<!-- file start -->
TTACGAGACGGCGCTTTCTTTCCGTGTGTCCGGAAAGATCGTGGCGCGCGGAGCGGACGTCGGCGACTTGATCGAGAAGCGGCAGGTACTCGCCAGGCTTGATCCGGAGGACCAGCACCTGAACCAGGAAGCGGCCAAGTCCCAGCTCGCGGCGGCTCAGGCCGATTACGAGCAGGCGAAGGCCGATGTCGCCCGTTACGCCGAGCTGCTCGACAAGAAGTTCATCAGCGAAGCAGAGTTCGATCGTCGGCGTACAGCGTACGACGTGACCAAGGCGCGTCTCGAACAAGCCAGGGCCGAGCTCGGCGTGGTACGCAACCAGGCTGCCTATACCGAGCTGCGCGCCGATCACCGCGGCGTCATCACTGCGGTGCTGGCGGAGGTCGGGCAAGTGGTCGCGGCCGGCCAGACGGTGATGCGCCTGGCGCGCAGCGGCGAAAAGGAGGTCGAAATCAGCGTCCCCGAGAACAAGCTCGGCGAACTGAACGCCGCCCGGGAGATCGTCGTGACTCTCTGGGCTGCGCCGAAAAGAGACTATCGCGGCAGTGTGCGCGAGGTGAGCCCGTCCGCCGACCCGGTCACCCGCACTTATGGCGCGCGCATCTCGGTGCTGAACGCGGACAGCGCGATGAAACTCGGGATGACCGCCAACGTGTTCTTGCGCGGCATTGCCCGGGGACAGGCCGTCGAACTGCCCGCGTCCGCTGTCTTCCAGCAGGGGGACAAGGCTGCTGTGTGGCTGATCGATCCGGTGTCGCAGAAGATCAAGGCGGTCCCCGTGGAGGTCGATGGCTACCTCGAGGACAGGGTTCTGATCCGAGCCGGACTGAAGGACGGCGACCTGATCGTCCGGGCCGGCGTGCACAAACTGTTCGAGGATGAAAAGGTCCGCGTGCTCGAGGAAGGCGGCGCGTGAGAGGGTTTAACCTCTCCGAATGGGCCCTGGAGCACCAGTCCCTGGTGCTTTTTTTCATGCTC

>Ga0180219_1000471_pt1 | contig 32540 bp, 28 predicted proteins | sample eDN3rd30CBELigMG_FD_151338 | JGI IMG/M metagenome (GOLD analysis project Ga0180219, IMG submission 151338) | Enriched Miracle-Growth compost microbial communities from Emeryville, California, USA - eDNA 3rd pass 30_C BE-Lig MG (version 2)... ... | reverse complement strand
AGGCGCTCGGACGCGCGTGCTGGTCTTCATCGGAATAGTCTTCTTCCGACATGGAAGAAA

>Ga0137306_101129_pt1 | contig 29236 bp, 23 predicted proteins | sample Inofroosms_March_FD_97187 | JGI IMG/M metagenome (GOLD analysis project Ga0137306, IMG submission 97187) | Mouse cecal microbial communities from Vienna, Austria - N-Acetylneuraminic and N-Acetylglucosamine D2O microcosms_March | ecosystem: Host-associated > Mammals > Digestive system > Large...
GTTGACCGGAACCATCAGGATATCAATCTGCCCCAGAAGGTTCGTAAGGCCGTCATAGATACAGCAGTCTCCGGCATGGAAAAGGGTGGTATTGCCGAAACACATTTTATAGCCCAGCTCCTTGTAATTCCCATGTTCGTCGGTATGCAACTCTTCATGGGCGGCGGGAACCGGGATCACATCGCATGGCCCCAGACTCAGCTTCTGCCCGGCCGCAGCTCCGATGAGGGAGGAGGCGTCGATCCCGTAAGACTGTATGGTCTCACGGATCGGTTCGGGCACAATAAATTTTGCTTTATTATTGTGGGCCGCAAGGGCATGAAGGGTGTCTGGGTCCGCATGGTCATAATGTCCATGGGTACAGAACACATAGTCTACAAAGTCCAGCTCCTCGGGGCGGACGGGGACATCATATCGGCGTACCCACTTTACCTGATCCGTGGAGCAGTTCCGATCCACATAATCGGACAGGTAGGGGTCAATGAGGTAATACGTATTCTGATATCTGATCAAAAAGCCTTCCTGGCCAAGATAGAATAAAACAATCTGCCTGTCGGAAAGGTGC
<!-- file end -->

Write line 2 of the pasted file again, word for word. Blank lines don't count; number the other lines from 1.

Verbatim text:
>Ga0180219_1000471_pt1 | contig 32540 bp, 28 predicted proteins | sample eDN3rd30CBELigMG_FD_151338 | JGI IMG/M metagenome (GOLD analysis project Ga0180219, IMG submission 151338) | Enriched Miracle-Growth compost microbial communities from Emeryville, California, USA - eDNA 3rd pass 30_C BE-Lig MG (version 2)... ... | reverse complement strand